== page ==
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Illustration: Rae Cook/Axios

The role of charting the future of work and workplaces is no longer just the purview of the chief executive officer or the chief technology officer — it's also front-and-center for the chief people officer.

Why it matters: The human resources department is vaulting in importance as companies grapple with return-to-work plans and the war for talent is won on corporate values and culture.

What's happening: Not only are listings for HR jobs spiking — up 52.5% from their pre-pandemic baseline, per data from the jobs site Indeed — but the scope of the work that HR departments must do has widened enormously in the age of COVID-19.

  • As HR has gone from a back-office job to a C-suite job, more firms are hiring chief people officers to work side by side with CEOs to navigate the challenges of the future.
  • Modern issues that newly muscular HR departments must grapple with include mask and vaccination policies, managing remote teams, therapy pets in the office, gender designations for restrooms, removing college degree requirements for hiring and much more.
  • All this new clout and respect is reflected in evolving nomenclature: HR (a term that has sometimes induced eye-rolls) is increasingly known as the more prestigious-sounding "People Team."

Flashback: Before the pandemic, the favorable hiring environment meant that "HR wasn’t able to demonstrate that what it was doing mattered," says Peter Cappelli, a professor and director of Wharton's Center for Human Resources.

  • "For a long time, it was on the chopping block," he says. "The people at the top had no idea about the harmful effects of bad management and the cost of turnover."

The pandemic upended that status quo.

  • Mass layoffs pushed many people in service or hospitality to rethink their careers. And people in plenty of other fields had more than a year to think about what they really wanted to do with their lives.
  • Now upward of 40% of workers are considering quitting their jobs in what's now being routinely called the "great resignation." And many of them don't just want to change jobs — they want to change industries.
  • On top of that, the rise of remote and distributed teams is making engagement at work even more important. Workers say company culture is as important to them as getting promoted.

All that's pushing firms to beef up HR departments for recruitment and hiring, and bring in chief people officers to strategize on how to set a positive and inclusive company culture.

  • And the increased pressure and demands are leading to burnout and churn among HR professionals themselves.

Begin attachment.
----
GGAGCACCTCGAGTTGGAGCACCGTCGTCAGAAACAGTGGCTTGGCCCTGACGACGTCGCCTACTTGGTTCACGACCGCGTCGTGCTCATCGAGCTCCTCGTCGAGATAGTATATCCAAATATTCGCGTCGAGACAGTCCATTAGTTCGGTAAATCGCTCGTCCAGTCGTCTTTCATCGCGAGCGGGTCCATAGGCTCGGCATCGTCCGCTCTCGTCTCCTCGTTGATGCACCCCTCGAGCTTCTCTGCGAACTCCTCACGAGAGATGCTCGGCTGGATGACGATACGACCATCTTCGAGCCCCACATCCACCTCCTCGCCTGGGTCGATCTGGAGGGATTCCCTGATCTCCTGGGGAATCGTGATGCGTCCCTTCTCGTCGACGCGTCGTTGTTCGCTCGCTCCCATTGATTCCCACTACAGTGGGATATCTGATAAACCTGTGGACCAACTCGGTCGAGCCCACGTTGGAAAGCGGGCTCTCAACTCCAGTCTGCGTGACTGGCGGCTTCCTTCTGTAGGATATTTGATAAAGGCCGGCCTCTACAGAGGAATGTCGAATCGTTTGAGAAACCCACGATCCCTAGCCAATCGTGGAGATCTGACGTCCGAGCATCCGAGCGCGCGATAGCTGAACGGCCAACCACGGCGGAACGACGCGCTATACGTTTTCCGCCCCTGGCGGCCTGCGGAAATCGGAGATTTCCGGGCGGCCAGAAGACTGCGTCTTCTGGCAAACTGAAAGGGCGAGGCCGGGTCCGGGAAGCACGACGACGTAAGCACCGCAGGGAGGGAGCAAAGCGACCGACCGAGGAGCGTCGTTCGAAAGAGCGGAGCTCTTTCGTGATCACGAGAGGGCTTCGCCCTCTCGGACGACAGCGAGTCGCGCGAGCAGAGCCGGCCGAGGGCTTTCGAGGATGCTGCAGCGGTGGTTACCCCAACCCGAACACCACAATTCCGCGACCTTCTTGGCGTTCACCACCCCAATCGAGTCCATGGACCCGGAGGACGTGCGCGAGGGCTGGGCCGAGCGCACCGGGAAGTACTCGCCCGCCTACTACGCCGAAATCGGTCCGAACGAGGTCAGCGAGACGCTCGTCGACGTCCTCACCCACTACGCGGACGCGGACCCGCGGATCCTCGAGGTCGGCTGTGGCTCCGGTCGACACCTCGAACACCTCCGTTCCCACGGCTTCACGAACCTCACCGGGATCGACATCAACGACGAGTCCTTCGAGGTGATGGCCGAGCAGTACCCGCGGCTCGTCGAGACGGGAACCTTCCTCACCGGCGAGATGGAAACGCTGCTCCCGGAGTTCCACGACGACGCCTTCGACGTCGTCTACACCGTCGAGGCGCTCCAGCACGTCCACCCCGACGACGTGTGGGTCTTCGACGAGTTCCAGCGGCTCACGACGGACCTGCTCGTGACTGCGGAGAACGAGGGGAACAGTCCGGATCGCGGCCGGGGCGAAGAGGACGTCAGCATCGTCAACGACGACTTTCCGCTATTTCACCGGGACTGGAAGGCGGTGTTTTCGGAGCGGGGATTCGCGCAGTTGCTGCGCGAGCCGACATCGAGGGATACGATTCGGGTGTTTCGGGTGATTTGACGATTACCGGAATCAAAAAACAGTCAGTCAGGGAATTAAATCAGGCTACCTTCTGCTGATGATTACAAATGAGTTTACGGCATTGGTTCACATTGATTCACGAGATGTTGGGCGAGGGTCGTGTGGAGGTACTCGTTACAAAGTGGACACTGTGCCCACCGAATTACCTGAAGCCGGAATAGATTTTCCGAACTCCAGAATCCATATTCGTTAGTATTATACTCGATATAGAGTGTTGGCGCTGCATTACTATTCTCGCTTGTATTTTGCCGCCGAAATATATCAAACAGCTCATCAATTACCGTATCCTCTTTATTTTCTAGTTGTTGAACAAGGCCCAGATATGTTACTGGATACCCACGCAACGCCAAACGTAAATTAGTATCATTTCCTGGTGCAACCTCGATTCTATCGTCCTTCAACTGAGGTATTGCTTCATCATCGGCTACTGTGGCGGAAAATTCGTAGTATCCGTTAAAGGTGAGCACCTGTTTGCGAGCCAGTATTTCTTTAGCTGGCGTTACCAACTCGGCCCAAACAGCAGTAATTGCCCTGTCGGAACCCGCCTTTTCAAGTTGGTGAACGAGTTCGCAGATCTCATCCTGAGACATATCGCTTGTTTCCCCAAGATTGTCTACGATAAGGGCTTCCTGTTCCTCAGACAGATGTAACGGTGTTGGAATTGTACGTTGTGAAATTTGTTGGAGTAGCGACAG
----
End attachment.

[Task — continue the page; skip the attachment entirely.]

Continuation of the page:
The bottom line: After a long period in the shadows, HR is gaining power. "What’s going on right now is that the top people can finally see the problem," says Cappelli.

Go deeper

Record number of U.S. workers quit their jobs in August

New government jobs data released Tuesday helps paint a clearer picture of the impact the Delta variant had on the stalled jobs recovery in August. In a nutshell, more people quit their jobs, and companies pulled back on job openings.

Why it matters: The number of new jobs created in August (366,000) was a stark slowdown from July’s 1 million — and a reality check for investors and economists.

Almost 15% of high-paying job listings are now remote

Reproduced from Ladders Inc.; Note: Data includes jobs with annual salaries of $80,000 or more; Chart: Axios Visuals

More and more jobs that can be done from your bedroom are showing up on the high-paying end of the help-wanted spectrum, according to research by Ladders Inc., a job search site.

Why it matters: There's the potential for greater work-life balance for executives and others in the high-earning realm — and there's more hope of the same for people who aspire to that echelon.

Nikolas Cruz pleads guilty to Parkland school shooting

Parkland school shooter Nikolas Cruz at the defense table during jury selection at the Broward County Courthouse in Fort Lauderdale, Fla., on Oct. 6, 2021. Photo: Amy Beth Bennett/South Florida Sun Sentinel/Tribune News Service via Getty Images

Nikolas Cruz on Wednesday pleaded guilty on all counts for carrying out the 2018 shooting at the Marjory Stoneman Douglas High School in Parkland, Fla., that left 17 people dead, including 14 students and three staff members.

Driving the news: Cruz, 23, pleaded guilty at a hearing on Wednesday to 17 murder counts and 17 counts of attempted first-degree murder for carrying out the deadly shooting.